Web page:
For working women, especially women who are feminists, it often feels like you can’t take a step back from your career for any reason, even if what you want out of life requires you to make that sacrifice. We fear, first, losing all the career momentum we’ve gained and, second, the judgment we’ll face if take a more traditional route. We don’t want to let our career-driven sisterhood down.
Yet it’s that sisterhood that offers so many solutions to my problems and other women’s problems. Between careers, I read books and listened to podcasts about women like Elizabeth Warren, Ruth Bader Ginsburg, and Indra Nooyi. Their lives not only inspired and drove me, but also showed me just how many women have risen in the ranks. They might not have started out as breadwinners, but they ended up having fulfilling careers—careers that eclipsed their husbands’.
Within my personal network, I found even more support. In my diverse group of girlfriends are single moms, moms with older kids, and women in business who I admire and believe to be strong. To me, they have all succeeded in ways no paycheck or Food Network show can define.
It just took time and a lot of hard work for them to thrive.
After stepping down from full-time work at the restaurant, I spent my time looking for my next move. I worked part-time as a consultant for a local startup, but that time was mine to understand what my life would look like outside food service. It took months of soul searching for me to realize that’s all I needed, too: patience with myself and enough tenacity to find the career I wanted and own it.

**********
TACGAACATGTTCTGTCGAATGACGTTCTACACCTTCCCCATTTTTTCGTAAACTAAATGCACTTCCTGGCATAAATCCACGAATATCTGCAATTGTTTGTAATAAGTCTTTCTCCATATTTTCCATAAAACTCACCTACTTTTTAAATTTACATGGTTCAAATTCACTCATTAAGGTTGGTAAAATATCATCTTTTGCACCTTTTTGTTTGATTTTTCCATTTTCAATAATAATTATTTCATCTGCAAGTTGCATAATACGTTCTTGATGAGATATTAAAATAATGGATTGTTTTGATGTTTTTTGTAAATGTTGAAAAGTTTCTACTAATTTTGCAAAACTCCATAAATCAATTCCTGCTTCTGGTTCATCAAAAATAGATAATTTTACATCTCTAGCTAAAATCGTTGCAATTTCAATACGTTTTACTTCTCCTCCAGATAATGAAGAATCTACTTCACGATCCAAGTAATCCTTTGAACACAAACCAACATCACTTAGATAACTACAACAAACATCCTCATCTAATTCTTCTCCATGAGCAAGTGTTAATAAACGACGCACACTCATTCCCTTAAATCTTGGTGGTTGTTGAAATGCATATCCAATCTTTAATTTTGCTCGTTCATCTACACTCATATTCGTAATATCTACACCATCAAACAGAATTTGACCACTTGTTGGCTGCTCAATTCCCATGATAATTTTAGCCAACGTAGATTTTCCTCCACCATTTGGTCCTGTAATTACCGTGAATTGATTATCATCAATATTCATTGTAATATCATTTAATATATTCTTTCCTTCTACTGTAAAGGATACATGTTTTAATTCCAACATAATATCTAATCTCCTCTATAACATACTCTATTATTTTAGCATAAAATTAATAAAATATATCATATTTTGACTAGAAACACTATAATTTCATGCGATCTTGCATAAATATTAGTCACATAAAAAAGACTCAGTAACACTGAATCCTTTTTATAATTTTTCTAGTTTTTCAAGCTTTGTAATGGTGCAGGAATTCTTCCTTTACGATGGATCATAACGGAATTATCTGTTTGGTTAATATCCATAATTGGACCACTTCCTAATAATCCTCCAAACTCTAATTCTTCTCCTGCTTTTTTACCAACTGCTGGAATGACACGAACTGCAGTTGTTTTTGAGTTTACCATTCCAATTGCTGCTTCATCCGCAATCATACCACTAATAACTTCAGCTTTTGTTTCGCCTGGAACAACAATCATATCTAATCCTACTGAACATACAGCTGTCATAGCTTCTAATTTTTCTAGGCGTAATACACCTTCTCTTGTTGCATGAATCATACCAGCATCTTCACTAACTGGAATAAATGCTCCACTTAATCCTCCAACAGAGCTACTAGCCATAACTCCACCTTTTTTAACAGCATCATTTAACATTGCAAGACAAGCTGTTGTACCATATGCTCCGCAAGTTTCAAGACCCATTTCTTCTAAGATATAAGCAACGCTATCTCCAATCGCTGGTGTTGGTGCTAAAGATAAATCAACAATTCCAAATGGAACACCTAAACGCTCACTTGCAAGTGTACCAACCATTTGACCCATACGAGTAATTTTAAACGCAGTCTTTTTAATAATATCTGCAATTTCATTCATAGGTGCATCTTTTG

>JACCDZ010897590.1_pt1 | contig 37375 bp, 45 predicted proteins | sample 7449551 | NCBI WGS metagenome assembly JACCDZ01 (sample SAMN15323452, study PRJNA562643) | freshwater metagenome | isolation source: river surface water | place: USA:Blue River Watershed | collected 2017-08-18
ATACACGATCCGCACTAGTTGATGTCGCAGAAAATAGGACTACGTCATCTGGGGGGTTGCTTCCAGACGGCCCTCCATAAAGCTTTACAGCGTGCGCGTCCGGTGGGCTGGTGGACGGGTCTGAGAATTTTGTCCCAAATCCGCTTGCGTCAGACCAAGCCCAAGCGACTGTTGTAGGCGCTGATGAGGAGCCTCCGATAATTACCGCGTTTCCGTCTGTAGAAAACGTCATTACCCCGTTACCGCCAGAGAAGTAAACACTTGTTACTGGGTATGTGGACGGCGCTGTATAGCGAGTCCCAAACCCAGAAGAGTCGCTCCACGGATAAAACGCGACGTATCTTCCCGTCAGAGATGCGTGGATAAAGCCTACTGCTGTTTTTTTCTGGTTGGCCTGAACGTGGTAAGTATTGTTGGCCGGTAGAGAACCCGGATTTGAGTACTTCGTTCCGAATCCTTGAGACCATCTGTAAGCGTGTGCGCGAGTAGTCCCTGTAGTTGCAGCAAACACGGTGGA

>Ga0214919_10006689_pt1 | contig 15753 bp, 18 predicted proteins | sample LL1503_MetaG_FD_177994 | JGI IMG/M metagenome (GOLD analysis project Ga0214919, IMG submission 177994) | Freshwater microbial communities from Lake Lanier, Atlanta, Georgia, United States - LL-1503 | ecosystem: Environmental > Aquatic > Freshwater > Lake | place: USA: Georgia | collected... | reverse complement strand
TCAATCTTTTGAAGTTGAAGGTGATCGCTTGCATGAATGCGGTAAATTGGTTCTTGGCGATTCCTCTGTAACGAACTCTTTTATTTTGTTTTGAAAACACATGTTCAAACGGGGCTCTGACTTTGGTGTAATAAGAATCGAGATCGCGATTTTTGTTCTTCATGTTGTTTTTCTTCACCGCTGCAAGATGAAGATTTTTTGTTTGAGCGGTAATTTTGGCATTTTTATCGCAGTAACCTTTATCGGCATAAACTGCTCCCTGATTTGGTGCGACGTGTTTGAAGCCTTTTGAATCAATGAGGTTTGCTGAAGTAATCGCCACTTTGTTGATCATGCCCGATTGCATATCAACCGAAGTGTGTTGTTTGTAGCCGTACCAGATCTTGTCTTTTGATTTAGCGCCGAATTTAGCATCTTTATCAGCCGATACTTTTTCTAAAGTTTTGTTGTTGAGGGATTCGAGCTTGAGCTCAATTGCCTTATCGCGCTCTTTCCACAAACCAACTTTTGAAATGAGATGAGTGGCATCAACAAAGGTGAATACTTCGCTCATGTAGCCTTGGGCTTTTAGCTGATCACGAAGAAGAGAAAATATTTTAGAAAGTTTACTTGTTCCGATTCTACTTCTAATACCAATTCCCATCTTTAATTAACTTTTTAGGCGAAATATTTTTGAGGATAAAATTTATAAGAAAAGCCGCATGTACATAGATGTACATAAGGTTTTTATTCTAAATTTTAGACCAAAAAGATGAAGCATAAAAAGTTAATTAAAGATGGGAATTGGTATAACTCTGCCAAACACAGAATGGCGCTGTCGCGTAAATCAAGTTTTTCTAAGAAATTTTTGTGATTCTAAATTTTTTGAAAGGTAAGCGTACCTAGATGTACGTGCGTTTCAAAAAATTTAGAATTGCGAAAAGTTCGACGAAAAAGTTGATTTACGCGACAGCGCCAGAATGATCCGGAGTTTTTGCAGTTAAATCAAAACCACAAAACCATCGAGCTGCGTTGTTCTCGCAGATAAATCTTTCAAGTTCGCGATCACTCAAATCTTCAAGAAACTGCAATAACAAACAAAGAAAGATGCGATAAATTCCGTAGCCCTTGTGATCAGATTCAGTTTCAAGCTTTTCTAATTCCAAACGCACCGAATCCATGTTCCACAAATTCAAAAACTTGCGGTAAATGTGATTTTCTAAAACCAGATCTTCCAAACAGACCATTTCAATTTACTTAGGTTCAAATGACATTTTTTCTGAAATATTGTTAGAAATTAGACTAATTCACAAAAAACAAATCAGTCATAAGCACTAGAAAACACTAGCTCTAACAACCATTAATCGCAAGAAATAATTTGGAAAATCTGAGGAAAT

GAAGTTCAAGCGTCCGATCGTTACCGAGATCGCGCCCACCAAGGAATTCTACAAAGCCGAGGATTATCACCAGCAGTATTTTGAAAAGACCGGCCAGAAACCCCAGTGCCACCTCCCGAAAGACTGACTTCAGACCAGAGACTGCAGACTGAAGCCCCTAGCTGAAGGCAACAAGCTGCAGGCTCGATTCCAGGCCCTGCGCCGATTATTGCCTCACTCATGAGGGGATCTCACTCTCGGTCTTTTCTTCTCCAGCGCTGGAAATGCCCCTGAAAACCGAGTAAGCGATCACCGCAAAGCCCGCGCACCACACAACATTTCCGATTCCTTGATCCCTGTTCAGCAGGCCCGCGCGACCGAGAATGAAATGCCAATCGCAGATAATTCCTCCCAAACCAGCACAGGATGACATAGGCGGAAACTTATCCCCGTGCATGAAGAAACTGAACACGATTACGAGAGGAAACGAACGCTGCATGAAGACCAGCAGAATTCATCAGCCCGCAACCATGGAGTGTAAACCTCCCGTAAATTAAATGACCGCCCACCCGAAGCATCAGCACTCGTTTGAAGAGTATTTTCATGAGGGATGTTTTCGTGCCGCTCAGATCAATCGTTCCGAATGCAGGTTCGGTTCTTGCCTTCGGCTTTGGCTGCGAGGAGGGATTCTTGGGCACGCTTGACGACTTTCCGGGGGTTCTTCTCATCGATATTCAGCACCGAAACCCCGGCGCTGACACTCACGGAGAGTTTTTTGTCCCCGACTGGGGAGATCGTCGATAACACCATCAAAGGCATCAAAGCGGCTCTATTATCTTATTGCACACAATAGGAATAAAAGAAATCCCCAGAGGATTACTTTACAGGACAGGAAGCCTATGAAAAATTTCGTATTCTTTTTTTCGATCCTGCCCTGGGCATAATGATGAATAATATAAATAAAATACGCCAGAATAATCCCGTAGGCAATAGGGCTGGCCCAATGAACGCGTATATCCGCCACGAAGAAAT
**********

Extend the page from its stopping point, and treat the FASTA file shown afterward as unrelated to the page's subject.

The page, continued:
I did struggle with a lot of self-doubt, thinking, “It has been more than five years since I’ve worked in a structured environment, what skill set can I bring to the corporate world? What if I can’t get a job? Will Nic’s job always take precedence over mine? Will I have to depend on him forever?”
To find a job that would fit my new personal needs, I needed to translate my skills as a business owner and manager to a specific role, but I didn’t know how. I also knew I didn’t want to return to a big company. I wanted to work with a team that still had entrepreneurial energy.
I talked to mentors who helped me narrow down my job search to a role in product management, a role that combines my management and engineering experiences. This is how I ended up in my current role at InHerSight. I feel lucky every day that I found a boss who was able to see through my unconventional career path and take a chance on me.
Stepping out of your career doesn’t mean you’ll never succeed or that everything you’ve worked for is gone. It means you’re entering a new phase, evolving. Is there always an obvious next step in that evolution? No. But there are women who’ve done it before, and there as brilliant, and scrappy as you.
I started a food truck. I opened a restaurant. I found a new career. I am successful and will succeed again.
Sunny Lin is a product manager at InHerSight.